Dark Nights of the Soul, and Why I Envy Nightingales and Satellites

The soul is a strange bird. Dickinson said hope is the thing with feathers, but the spirit and heart of a person has feathers too -- strange ones sometimes.

In the dark night seasons, when even your most valiant efforts to draw near to God utterly fail and you can't seem to find any of the joy or healing that you know is hovering out there somewhere beyond the bend of the stratosphere, you begin to envy satellites in the way that poet John Keats envied nightingales.

In a stanza from his poem "Ode to a Nightingale," he observes the way a nightingale flies wherever it wants to and climbs to the heights for a better view when he is stuck on the ground. I would re-write it "Ode to a Satellite" if I could. If only I could orbit all of existence and see us, you and me -- our lives, times, histories, joys, sadness -- from a grand vantage point, like the mind-blowing view of the satellite in the video below, and somehow make sense of the story in a clean, linear fashion, from the first page to the last.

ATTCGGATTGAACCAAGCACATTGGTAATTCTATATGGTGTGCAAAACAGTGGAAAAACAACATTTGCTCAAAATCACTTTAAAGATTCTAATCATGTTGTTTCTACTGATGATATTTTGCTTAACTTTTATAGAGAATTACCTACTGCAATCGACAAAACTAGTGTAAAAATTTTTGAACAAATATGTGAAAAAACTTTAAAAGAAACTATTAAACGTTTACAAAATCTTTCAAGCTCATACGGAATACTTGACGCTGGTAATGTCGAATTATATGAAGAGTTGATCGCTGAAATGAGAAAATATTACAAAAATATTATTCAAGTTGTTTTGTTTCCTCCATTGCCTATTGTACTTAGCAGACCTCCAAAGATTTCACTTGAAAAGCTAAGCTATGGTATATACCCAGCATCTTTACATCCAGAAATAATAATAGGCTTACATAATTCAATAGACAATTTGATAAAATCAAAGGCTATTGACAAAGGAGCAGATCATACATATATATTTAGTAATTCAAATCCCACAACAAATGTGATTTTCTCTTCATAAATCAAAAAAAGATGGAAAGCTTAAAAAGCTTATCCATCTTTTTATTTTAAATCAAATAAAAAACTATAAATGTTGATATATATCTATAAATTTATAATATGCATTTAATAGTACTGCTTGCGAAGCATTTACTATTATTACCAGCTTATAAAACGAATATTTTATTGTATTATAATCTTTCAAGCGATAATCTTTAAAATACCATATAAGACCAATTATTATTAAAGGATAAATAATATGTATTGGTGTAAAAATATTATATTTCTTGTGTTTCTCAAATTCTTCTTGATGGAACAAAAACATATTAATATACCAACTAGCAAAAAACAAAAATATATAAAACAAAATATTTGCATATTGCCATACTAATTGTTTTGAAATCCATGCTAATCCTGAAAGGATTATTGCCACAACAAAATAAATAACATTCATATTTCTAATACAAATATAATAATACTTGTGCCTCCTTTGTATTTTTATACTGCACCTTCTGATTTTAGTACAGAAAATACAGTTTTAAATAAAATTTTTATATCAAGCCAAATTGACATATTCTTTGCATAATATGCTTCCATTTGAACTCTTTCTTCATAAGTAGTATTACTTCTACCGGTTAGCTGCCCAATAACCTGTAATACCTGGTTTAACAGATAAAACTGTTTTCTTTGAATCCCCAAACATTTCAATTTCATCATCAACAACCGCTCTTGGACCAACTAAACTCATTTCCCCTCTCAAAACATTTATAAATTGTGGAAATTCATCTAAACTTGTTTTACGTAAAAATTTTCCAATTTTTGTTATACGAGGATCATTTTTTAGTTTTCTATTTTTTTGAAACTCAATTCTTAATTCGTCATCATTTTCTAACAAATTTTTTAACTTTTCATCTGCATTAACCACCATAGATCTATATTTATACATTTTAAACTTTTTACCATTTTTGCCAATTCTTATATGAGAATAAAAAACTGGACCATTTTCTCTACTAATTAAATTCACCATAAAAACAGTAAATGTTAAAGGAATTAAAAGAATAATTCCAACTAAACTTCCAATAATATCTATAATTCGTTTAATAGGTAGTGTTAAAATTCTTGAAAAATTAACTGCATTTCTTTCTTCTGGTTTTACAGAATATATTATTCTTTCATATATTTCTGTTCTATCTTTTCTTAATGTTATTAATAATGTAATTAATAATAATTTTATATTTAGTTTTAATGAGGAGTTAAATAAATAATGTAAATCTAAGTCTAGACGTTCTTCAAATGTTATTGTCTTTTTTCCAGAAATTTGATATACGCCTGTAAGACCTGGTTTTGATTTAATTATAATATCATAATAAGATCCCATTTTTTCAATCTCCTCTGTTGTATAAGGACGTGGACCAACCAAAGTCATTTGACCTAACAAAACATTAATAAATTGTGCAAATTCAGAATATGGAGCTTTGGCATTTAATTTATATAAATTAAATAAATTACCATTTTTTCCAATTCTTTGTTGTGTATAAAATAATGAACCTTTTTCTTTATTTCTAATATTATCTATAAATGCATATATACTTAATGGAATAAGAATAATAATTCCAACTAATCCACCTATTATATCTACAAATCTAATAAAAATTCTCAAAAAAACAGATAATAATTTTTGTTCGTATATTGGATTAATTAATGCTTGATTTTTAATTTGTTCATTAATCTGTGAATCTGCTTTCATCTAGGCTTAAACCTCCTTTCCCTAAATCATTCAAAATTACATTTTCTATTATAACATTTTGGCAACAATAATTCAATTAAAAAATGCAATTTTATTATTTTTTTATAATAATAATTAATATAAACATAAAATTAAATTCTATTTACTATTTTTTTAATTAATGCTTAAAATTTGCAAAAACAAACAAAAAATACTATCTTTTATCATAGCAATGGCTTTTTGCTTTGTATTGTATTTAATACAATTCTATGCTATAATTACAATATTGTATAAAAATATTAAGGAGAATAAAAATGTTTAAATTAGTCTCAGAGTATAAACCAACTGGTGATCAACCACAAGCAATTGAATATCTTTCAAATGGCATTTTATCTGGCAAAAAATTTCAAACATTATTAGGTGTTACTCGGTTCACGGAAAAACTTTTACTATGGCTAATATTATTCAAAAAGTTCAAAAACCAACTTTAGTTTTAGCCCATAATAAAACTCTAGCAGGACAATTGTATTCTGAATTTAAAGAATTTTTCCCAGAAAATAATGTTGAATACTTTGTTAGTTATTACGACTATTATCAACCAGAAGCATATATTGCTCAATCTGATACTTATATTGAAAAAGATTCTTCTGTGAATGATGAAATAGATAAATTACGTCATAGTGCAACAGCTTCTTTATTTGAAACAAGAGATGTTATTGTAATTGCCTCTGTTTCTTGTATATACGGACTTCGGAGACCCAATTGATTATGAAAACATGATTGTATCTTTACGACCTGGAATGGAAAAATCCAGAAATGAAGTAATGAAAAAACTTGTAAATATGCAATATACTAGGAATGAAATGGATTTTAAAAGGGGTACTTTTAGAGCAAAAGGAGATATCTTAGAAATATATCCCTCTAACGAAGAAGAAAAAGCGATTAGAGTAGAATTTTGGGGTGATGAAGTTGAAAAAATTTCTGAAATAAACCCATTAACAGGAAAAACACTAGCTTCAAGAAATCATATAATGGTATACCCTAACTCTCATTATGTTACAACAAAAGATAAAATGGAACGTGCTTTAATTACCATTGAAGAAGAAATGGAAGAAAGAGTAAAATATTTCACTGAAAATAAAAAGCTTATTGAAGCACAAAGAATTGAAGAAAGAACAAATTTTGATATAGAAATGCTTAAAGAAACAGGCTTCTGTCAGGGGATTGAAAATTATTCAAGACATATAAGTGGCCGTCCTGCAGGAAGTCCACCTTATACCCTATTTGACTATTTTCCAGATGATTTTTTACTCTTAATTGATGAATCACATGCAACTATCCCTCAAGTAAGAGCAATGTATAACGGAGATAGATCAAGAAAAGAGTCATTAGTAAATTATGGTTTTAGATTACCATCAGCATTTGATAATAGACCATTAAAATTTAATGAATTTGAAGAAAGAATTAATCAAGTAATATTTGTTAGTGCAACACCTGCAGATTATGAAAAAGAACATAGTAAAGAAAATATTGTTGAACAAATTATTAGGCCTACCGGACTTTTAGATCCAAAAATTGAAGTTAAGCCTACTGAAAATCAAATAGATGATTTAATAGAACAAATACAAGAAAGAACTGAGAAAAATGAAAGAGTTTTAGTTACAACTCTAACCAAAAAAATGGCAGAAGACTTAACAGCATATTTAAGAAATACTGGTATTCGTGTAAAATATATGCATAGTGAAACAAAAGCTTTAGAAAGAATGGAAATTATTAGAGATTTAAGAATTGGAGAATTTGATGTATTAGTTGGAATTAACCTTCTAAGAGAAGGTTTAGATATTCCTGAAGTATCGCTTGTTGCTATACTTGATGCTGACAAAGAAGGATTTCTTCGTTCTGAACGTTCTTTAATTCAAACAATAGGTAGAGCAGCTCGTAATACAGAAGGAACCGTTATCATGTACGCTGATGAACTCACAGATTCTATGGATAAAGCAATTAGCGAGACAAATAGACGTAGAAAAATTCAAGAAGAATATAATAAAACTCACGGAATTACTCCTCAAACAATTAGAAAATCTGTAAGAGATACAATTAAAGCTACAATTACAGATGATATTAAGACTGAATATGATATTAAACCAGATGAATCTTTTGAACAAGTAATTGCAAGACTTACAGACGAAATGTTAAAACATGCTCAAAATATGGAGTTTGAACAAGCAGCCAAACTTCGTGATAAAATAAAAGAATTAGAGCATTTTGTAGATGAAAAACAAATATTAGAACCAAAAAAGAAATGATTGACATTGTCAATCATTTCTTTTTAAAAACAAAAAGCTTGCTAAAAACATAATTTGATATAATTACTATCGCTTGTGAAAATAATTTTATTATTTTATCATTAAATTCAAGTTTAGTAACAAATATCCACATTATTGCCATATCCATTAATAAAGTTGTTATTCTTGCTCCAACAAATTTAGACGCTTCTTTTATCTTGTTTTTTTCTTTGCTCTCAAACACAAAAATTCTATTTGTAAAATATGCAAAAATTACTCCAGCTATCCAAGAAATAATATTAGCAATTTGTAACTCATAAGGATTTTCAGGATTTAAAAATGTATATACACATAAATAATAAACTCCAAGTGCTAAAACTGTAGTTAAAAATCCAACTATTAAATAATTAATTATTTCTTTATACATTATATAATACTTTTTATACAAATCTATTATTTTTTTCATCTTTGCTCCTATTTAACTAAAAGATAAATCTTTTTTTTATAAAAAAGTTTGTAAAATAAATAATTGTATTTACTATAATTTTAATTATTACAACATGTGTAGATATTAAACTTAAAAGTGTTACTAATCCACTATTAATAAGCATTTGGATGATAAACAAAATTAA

In the dark night seasons, the integrity of the story feels compromised. The pages feel charred and crumbling. The soul craves elevation, like a person yearning to climb a tree to see his way out of a very dark, maze-like forest.

Or like a satellite flying over all civilizations and beauties, quiet and at peace. Perfect clarity. Perfect vision. Like a nightingale that "singest of summer in full-throated ease."

Before you watch the video taken from a satellite soaring over the earth, read this first stanza from "Ode to a Nightingale" by John Keats. Today I quote this stanza in ode to the satellite:

My heart aches, and a drowsy numbness pains

         My sense, as though of hemlock I had drunk,

Or emptied some dull opiate to the drains

         One minute past, and Lethe-wards had sunk:

'Tis not through envy of thy happy lot,

         But being too happy in thine happiness,—

                That thou, light-winged Dryad of the trees

                        In some melodious plot

         Of beechen green, and shadows numberless,

                Singest of summer in full-throated ease.